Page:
Washington State University (Pullman, WA), in collaboration with University of Texas at El Paso (Texas), plans to design, characterize, and realize wireless conformal strain and pressure sensors using advanced materials and electronics that can operate at temperatures up to 500 °C. The project will use the scalable aerosol jet micro-additive manufacturing method to fabricate integrated sensor systems on curved surfaces. Researchers will observe mechanical degradation of the sensor module to determine sensor survival under various thermo-mechanical loading profiles relevant to fossil energy-based systems. This project should result in a low-cost sensor manufacturing method that uses fewer fabrication steps, less material, and less assembly time.

Cost: DOE: $399,932/ Non DOE: $88,806/ Total Funding: $488,738 (Cost share: 18.17%)

Passive Wireless Sensors Fabricated by Direct-Writing for Temperature and Health Monitoring of Energy Systems in Harsh Environments

West Virginia University (Morgantown, WV) plans to demonstrate a wireless, high-temperature sensor system for monitoring the temperature and health of energy-system components between 500 and 1,700 °C to aid in process control. The active sensor and electronics for passive wireless communication will be composed of conductive ceramic materials, which can withstand the harsh environments of fossil energy-based systems. Researchers will investigate advanced manufacturing methods for sensor element fabrication. A “peel-and-stick” transfer process will also be developed to easily attach the entire sensor circuit to various energy-system components, such as solid-oxide fuel cells, chemical reactors, and furnaces.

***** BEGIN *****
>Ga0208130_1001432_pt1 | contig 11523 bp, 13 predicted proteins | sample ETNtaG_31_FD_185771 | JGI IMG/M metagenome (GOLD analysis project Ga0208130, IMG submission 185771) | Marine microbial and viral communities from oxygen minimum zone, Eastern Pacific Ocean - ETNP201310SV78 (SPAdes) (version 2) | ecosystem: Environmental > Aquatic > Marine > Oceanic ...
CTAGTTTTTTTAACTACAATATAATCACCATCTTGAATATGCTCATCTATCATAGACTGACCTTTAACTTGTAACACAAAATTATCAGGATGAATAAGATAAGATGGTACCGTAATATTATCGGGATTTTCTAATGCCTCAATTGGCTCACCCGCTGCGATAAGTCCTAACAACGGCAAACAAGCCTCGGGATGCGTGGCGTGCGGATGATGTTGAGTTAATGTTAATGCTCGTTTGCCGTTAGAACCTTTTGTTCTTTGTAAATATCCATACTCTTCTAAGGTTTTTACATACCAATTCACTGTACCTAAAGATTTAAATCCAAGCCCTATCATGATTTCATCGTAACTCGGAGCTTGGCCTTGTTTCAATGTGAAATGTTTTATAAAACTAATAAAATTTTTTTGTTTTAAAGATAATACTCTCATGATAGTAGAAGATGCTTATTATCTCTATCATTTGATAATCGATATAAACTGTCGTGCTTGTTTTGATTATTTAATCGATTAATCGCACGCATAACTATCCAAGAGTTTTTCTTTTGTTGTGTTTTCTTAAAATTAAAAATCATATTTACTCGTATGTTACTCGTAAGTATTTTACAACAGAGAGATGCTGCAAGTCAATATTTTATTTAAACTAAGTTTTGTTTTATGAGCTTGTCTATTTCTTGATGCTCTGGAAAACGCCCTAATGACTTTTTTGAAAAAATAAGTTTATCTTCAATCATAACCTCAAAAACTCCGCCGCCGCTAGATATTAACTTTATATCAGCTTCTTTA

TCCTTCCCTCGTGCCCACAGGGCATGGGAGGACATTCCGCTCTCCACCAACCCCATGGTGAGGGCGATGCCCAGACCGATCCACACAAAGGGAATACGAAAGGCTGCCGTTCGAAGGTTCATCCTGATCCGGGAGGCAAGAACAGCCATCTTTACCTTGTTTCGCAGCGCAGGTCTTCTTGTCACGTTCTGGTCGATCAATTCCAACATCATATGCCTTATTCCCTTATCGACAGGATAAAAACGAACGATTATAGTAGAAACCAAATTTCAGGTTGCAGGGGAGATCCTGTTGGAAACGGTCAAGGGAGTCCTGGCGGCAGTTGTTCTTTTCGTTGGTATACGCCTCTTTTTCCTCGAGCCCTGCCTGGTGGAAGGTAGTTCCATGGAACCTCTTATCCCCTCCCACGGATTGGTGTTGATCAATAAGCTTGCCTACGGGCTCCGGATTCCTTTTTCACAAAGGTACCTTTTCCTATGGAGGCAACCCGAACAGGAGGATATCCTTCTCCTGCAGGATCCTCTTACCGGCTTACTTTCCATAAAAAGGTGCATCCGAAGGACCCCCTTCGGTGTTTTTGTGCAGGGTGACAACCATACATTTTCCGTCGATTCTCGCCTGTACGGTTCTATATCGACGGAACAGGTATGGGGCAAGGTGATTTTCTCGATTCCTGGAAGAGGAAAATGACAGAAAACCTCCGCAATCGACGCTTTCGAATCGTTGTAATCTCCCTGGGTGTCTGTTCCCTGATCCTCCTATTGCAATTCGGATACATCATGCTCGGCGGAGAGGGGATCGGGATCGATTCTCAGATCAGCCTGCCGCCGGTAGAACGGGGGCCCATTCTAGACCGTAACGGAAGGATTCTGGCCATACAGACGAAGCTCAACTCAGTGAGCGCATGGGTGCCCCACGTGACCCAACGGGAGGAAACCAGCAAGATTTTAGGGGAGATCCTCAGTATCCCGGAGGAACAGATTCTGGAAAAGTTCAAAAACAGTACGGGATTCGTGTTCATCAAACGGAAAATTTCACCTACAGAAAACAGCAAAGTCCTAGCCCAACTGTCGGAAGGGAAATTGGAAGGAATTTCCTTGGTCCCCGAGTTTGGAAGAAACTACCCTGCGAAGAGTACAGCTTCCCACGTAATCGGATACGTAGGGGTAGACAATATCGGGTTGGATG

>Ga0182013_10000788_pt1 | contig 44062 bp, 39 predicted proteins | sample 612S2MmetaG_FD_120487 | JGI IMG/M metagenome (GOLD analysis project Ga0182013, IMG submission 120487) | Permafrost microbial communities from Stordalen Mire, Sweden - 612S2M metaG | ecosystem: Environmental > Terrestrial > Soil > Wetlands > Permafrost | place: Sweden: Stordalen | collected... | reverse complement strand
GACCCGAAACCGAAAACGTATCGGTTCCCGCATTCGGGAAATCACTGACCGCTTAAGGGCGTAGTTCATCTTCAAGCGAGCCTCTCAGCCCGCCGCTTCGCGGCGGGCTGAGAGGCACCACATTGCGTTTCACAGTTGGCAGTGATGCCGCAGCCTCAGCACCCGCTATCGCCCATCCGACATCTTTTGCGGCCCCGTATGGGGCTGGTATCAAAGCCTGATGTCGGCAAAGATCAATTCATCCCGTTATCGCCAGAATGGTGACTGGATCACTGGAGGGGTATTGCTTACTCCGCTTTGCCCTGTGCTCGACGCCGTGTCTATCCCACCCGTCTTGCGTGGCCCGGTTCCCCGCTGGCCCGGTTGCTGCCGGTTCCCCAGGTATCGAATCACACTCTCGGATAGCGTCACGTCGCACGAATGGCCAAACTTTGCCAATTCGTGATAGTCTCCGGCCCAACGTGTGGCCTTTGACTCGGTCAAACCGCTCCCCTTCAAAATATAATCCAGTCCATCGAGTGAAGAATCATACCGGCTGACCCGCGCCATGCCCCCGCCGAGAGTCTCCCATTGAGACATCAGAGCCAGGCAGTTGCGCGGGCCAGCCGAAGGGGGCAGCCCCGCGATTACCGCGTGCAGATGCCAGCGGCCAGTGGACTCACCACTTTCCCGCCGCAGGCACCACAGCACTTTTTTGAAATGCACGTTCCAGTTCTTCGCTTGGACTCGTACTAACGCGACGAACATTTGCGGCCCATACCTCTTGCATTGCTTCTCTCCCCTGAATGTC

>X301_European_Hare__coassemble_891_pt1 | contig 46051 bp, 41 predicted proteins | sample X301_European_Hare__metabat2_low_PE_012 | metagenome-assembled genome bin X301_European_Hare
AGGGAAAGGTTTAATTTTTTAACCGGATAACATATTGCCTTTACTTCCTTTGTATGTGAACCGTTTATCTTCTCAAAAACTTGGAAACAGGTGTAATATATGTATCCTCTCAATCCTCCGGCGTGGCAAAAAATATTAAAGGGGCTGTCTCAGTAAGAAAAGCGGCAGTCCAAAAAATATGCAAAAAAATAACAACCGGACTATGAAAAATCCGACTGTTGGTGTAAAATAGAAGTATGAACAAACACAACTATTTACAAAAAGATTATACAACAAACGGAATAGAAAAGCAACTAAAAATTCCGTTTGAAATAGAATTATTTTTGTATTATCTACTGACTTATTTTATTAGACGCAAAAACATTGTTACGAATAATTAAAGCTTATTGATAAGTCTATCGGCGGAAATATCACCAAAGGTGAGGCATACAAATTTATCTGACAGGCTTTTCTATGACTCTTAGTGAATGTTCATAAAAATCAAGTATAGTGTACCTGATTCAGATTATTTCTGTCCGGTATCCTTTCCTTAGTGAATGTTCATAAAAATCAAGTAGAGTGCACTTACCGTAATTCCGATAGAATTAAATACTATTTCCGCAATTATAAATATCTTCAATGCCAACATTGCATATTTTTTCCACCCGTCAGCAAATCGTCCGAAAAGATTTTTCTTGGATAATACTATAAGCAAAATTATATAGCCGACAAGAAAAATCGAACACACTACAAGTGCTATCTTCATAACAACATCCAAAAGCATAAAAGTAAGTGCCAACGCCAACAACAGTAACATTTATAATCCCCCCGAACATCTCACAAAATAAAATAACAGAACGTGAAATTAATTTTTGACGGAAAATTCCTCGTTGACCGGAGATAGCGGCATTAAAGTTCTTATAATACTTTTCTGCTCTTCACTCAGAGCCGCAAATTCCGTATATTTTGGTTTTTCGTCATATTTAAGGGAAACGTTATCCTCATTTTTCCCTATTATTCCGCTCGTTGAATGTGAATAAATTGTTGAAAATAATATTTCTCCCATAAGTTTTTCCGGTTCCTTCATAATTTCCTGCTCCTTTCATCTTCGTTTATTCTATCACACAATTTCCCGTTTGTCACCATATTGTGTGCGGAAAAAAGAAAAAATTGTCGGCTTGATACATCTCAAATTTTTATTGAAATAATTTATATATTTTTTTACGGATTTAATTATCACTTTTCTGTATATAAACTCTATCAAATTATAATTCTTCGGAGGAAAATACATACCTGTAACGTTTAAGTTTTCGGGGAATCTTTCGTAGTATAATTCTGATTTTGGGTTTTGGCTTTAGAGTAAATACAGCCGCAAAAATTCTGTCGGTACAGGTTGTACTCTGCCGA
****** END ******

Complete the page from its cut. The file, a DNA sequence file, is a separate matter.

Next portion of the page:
Cost: DOE: $399,965/ Non DOE: $0/ Total Funding: $399,965 (Cost share: 0%)

Simulation-Based Engineering

Interfacing MFIX with PETSc and HYPRE Linear Solver Libraries

The University of North Dakota (Grand Forks, ND), in collaboration with University of Utah (Salt Lake City, UT), plans to interface NETL’s Multiphase Flow with Interphase eXchanges (MFIX) code with Portable Extensible Toolkit for Scientific Computation (PETSc) and High Performance Preconditioners (HYPRE) linear solver libraries to reduce the time to solution for large, sparse matrix equations observed in advanced energy system simulations. The resulting technology will provide the energy industry with a quicker way to conduct simulations of multiphase particle flows, leading to more efficient fossil energy-based power generation.

Cost: DOE: $400,000/ Non DOE: $0/ Total Funding: $400,000 (Cost share: 0%)

High-Fidelity Computational Model for Fluidized Bed Experiments

The University of Texas at El Paso plans to develop a high-fidelity, user-friendly multiphase simulator based on the multiphase computational fluid dynamics software package Multiphase Flow with Interphase eXchanges (MFIX), developed by NETL. Researchers will leverage the state-of-the-art linear solver libraries from Trilinos, developed by project collaborator Sandia National Laboratory (Albuquerque, NM). Results from this advancement in computing infrastructures and framework will lower the computational expense of multiphase simulations.

Cost: DOE: $399,999/ Non DOE: $0/ Total Funding: $399,999 (Cost share: 0%)